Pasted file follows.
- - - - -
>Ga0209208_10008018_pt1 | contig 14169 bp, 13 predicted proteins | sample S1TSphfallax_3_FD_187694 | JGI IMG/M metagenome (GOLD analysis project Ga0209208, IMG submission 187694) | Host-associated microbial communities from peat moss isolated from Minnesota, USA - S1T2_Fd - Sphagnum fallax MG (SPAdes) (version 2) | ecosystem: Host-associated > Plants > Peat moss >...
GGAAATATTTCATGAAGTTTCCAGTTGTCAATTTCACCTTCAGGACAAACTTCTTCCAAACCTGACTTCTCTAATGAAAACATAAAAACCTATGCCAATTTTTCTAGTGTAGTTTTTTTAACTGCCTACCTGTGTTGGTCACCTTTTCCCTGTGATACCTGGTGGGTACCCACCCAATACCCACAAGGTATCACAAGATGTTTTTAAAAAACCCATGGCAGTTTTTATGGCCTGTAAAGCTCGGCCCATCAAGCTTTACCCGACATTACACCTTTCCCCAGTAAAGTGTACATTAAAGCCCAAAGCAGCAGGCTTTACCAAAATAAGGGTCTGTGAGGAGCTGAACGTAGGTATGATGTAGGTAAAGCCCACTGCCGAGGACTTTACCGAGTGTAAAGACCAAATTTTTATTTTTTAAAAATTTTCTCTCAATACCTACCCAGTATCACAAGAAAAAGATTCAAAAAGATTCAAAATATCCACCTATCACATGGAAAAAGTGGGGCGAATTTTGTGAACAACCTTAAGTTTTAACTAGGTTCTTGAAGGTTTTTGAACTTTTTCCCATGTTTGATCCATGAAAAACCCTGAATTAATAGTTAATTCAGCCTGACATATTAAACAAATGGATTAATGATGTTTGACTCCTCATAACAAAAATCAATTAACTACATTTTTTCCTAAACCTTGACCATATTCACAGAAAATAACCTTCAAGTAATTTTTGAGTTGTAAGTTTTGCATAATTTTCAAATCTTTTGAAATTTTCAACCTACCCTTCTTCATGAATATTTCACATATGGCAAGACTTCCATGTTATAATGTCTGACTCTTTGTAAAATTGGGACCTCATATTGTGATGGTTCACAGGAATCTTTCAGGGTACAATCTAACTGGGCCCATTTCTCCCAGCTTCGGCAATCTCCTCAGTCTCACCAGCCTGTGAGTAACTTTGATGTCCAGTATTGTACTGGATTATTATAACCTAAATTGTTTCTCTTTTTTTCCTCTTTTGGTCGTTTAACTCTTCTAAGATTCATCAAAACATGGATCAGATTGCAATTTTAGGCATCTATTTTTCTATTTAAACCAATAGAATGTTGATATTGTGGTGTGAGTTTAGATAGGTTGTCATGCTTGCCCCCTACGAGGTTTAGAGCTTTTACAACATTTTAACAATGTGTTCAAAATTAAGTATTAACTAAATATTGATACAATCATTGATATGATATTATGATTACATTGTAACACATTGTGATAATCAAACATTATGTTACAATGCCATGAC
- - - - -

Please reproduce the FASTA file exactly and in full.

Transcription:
>Ga0209208_10008018_pt1 | contig 14169 bp, 13 predicted proteins | sample S1TSphfallax_3_FD_187694 | JGI IMG/M metagenome (GOLD analysis project Ga0209208, IMG submission 187694) | Host-associated microbial communities from peat moss isolated from Minnesota, USA - S1T2_Fd - Sphagnum fallax MG (SPAdes) (version 2) | ecosystem: Host-associated > Plants > Peat moss >...
GGAAATATTTCATGAAGTTTCCAGTTGTCAATTTCACCTTCAGGACAAACTTCTTCCAAACCTGACTTCTCTAATGAAAACATAAAAACCTATGCCAATTTTTCTAGTGTAGTTTTTTTAACTGCCTACCTGTGTTGGTCACCTTTTCCCTGTGATACCTGGTGGGTACCCACCCAATACCCACAAGGTATCACAAGATGTTTTTAAAAAACCCATGGCAGTTTTTATGGCCTGTAAAGCTCGGCCCATCAAGCTTTACCCGACATTACACCTTTCCCCAGTAAAGTGTACATTAAAGCCCAAAGCAGCAGGCTTTACCAAAATAAGGGTCTGTGAGGAGCTGAACGTAGGTATGATGTAGGTAAAGCCCACTGCCGAGGACTTTACCGAGTGTAAAGACCAAATTTTTATTTTTTAAAAATTTTCTCTCAATACCTACCCAGTATCACAAGAAAAAGATTCAAAAAGATTCAAAATATCCACCTATCACATGGAAAAAGTGGGGCGAATTTTGTGAACAACCTTAAGTTTTAACTAGGTTCTTGAAGGTTTTTGAACTTTTTCCCATGTTTGATCCATGAAAAACCCTGAATTAATAGTTAATTCAGCCTGACATATTAAACAAATGGATTAATGATGTTTGACTCCTCATAACAAAAATCAATTAACTACATTTTTTCCTAAACCTTGACCATATTCACAGAAAATAACCTTCAAGTAATTTTTGAGTTGTAAGTTTTGCATAATTTTCAAATCTTTTGAAATTTTCAACCTACCCTTCTTCATGAATATTTCACATATGGCAAGACTTCCATGTTATAATGTCTGACTCTTTGTAAAATTGGGACCTCATATTGTGATGGTTCACAGGAATCTTTCAGGGTACAATCTAACTGGGCCCATTTCTCCCAGCTTCGGCAATCTCCTCAGTCTCACCAGCCTGTGAGTAACTTTGATGTCCAGTATTGTACTGGATTATTATAACCTAAATTGTTTCTCTTTTTTTCCTCTTTTGGTCGTTTAACTCTTCTAAGATTCATCAAAACATGGATCAGATTGCAATTTTAGGCATCTATTTTTCTATTTAAACCAATAGAATGTTGATATTGTGGTGTGAGTTTAGATAGGTTGTCATGCTTGCCCCCTACGAGGTTTAGAGCTTTTACAACATTTTAACAATGTGTTCAAAATTAAGTATTAACTAAATATTGATACAATCATTGATATGATATTATGATTACATTGTAACACATTGTGATAATCAAACATTATGTTACAATGCCATGAC